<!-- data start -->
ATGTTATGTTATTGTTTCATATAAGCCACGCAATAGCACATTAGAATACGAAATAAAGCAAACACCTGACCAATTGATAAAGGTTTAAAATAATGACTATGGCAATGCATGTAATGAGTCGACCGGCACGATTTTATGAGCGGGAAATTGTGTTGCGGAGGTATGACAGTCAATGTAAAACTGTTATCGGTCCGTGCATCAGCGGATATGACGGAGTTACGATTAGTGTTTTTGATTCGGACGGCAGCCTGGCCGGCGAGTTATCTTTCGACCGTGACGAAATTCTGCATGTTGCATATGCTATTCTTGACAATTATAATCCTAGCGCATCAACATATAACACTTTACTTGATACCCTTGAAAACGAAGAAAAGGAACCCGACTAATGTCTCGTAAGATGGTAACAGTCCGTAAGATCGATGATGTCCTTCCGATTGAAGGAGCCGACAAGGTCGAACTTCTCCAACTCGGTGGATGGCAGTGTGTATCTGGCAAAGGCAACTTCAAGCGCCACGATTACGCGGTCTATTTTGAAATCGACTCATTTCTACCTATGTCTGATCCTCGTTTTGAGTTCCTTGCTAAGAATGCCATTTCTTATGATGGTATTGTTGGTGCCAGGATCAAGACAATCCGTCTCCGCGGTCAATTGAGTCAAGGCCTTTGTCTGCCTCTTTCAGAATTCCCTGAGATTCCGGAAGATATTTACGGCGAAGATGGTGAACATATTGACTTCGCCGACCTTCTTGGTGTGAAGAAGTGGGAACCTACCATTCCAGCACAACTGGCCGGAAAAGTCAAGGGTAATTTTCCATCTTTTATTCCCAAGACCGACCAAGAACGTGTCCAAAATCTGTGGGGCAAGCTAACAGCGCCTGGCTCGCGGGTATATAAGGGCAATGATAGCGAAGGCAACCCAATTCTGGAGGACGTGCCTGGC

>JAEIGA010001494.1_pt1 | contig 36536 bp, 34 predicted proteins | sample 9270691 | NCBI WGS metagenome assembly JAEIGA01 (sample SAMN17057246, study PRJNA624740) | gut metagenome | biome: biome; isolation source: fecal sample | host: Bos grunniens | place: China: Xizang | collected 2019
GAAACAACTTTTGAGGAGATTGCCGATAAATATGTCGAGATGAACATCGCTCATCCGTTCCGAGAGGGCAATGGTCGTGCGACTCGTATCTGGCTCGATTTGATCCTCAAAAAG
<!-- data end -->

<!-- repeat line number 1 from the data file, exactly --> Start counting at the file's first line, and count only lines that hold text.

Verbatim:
ATGTTATGTTATTGTTTCATATAAGCCACGCAATAGCACATTAGAATACGAAATAAAGCAAACACCTGACCAATTGATAAAGGTTTAAAATAATGACTATGGCAATGCATGTAATGAGTCGACCGGCACGATTTTATGAGCGGGAAATTGTGTTGCGGAGGTATGACAGTCAATGTAAAACTGTTATCGGTCCGTGCATCAGCGGATATGACGGAGTTACGATTAGTGTTTTTGATTCGGACGGCAGCCTGGCCGGCGAGTTATCTTTCGACCGTGACGAAATTCTGCATGTTGCATATGCTATTCTTGACAATTATAATCCTAGCGCATCAACATATAACACTTTACTTGATACCCTTGAAAACGAAGAAAAGGAACCCGACTAATGTCTCGTAAGATGGTAACAGTCCGTAAGATCGATGATGTCCTTCCGATTGAAGGAGCCGACAAGGTCGAACTTCTCCAACTCGGTGGATGGCAGTGTGTATCTGGCAAAGGCAACTTCAAGCGCCACGATTACGCGGTCTATTTTGAAATCGACTCATTTCTACCTATGTCTGATCCTCGTTTTGAGTTCCTTGCTAAGAATGCCATTTCTTATGATGGTATTGTTGGTGCCAGGATCAAGACAATCCGTCTCCGCGGTCAATTGAGTCAAGGCCTTTGTCTGCCTCTTTCAGAATTCCCTGAGATTCCGGAAGATATTTACGGCGAAGATGGTGAACATATTGACTTCGCCGACCTTCTTGGTGTGAAGAAGTGGGAACCTACCATTCCAGCACAACTGGCCGGAAAAGTCAAGGGTAATTTTCCATCTTTTATTCCCAAGACCGACCAAGAACGTGTCCAAAATCTGTGGGGCAAGCTAACAGCGCCTGGCTCGCGGGTATATAAGGGCAATGATAGCGAAGGCAACCCAATTCTGGAGGACGTGCCTGGC